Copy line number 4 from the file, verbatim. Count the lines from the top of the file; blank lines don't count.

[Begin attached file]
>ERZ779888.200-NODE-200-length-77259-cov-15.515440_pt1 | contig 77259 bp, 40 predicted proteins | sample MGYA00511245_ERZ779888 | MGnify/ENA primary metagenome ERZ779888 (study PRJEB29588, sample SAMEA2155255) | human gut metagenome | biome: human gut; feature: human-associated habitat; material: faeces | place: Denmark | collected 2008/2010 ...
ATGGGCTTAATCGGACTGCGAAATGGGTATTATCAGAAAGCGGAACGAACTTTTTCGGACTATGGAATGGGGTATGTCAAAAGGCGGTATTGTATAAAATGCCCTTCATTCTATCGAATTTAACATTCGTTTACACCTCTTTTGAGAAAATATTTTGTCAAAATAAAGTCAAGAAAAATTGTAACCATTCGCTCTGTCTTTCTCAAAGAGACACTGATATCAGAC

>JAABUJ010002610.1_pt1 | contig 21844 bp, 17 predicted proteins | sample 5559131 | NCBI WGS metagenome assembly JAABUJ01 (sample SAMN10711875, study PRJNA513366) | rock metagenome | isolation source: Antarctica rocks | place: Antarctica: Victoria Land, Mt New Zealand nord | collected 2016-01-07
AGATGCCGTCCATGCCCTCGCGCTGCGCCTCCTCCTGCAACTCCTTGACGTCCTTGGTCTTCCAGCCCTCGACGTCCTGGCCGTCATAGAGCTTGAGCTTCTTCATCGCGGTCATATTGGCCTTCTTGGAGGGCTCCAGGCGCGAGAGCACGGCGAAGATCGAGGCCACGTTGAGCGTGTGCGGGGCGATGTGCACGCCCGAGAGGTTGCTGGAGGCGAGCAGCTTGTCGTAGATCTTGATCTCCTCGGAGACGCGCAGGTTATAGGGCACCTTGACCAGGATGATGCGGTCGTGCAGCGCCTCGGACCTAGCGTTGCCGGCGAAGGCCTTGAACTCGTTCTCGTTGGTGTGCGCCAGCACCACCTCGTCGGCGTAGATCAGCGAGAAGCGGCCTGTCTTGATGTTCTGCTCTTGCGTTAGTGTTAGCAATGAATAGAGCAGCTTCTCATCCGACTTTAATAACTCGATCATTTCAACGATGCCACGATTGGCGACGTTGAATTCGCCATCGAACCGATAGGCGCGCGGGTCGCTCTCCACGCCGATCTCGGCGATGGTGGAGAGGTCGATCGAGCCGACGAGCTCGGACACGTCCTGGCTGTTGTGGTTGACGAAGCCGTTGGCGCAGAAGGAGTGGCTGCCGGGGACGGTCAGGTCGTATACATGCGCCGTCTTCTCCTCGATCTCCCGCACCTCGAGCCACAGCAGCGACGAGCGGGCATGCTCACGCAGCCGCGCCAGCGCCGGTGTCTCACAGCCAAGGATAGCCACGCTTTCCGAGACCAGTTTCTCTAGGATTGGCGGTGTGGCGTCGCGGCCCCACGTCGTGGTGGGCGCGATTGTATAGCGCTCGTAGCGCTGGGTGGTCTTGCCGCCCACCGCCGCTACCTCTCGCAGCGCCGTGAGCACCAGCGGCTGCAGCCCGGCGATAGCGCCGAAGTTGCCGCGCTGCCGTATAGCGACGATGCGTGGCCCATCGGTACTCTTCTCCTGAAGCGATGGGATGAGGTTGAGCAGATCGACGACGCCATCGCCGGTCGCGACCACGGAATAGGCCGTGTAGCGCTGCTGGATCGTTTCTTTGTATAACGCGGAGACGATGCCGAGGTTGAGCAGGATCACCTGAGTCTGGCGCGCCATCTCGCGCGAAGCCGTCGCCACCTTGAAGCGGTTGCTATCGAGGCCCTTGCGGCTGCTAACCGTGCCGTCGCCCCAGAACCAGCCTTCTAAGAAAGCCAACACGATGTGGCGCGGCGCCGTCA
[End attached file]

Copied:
AGATGCCGTCCATGCCCTCGCGCTGCGCCTCCTCCTGCAACTCCTTGACGTCCTTGGTCTTCCAGCCCTCGACGTCCTGGCCGTCATAGAGCTTGAGCTTCTTCATCGCGGTCATATTGGCCTTCTTGGAGGGCTCCAGGCGCGAGAGCACGGCGAAGATCGAGGCCACGTTGAGCGTGTGCGGGGCGATGTGCACGCCCGAGAGGTTGCTGGAGGCGAGCAGCTTGTCGTAGATCTTGATCTCCTCGGAGACGCGCAGGTTATAGGGCACCTTGACCAGGATGATGCGGTCGTGCAGCGCCTCGGACCTAGCGTTGCCGGCGAAGGCCTTGAACTCGTTCTCGTTGGTGTGCGCCAGCACCACCTCGTCGGCGTAGATCAGCGAGAAGCGGCCTGTCTTGATGTTCTGCTCTTGCGTTAGTGTTAGCAATGAATAGAGCAGCTTCTCATCCGACTTTAATAACTCGATCATTTCAACGATGCCACGATTGGCGACGTTGAATTCGCCATCGAACCGATAGGCGCGCGGGTCGCTCTCCACGCCGATCTCGGCGATGGTGGAGAGGTCGATCGAGCCGACGAGCTCGGACACGTCCTGGCTGTTGTGGTTGACGAAGCCGTTGGCGCAGAAGGAGTGGCTGCCGGGGACGGTCAGGTCGTATACATGCGCCGTCTTCTCCTCGATCTCCCGCACCTCGAGCCACAGCAGCGACGAGCGGGCATGCTCACGCAGCCGCGCCAGCGCCGGTGTCTCACAGCCAAGGATAGCCACGCTTTCCGAGACCAGTTTCTCTAGGATTGGCGGTGTGGCGTCGCGGCCCCACGTCGTGGTGGGCGCGATTGTATAGCGCTCGTAGCGCTGGGTGGTCTTGCCGCCCACCGCCGCTACCTCTCGCAGCGCCGTGAGCACCAGCGGCTGCAGCCCGGCGATAGCGCCGAAGTTGCCGCGCTGCCGTATAGCGACGATGCGTGGCCCATCGGTACTCTTCTCCTGAAGCGATGGGATGAGGTTGAGCAGATCGACGACGCCATCGCCGGTCGCGACCACGGAATAGGCCGTGTAGCGCTGCTGGATCGTTTCTTTGTATAACGCGGAGACGATGCCGAGGTTGAGCAGGATCACCTGAGTCTGGCGCGCCATCTCGCGCGAAGCCGTCGCCACCTTGAAGCGGTTGCTATCGAGGCCCTTGCGGCTGCTAACCGTGCCGTCGCCCCAGAACCAGCCTTCTAAGAAAGCCAACACGATGTGGCGCGGCGCCGTCA